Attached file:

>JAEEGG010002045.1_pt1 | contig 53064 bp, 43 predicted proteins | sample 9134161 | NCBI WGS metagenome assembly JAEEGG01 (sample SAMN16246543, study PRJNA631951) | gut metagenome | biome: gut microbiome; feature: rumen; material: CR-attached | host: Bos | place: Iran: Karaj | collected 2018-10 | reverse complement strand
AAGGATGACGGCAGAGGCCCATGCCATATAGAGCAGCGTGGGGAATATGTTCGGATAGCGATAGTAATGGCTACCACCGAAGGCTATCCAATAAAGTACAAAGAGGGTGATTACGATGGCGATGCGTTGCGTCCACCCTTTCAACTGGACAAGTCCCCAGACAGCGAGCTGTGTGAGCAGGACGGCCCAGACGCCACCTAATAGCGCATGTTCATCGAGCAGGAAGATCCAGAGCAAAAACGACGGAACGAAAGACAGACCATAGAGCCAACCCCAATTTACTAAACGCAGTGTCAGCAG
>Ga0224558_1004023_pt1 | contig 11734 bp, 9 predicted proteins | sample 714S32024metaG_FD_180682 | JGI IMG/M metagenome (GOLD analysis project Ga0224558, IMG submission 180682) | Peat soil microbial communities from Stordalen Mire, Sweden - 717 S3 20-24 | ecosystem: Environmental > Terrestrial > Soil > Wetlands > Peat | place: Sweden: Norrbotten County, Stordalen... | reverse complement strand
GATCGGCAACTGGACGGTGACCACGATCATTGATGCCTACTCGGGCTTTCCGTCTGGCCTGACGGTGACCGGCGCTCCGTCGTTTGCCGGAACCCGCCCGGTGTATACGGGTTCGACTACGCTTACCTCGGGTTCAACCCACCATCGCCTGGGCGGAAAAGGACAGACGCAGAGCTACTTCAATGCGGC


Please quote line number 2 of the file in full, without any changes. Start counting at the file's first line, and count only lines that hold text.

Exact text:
AAGGATGACGGCAGAGGCCCATGCCATATAGAGCAGCGTGGGGAATATGTTCGGATAGCGATAGTAATGGCTACCACCGAAGGCTATCCAATAAAGTACAAAGAGGGTGATTACGATGGCGATGCGTTGCGTCCACCCTTTCAACTGGACAAGTCCCCAGACAGCGAGCTGTGTGAGCAGGACGGCCCAGACGCCACCTAATAGCGCATGTTCATCGAGCAGGAAGATCCAGAGCAAAAACGACGGAACGAAAGACAGACCATAGAGCCAACCCCAATTTACTAAACGCAGTGTCAGCAG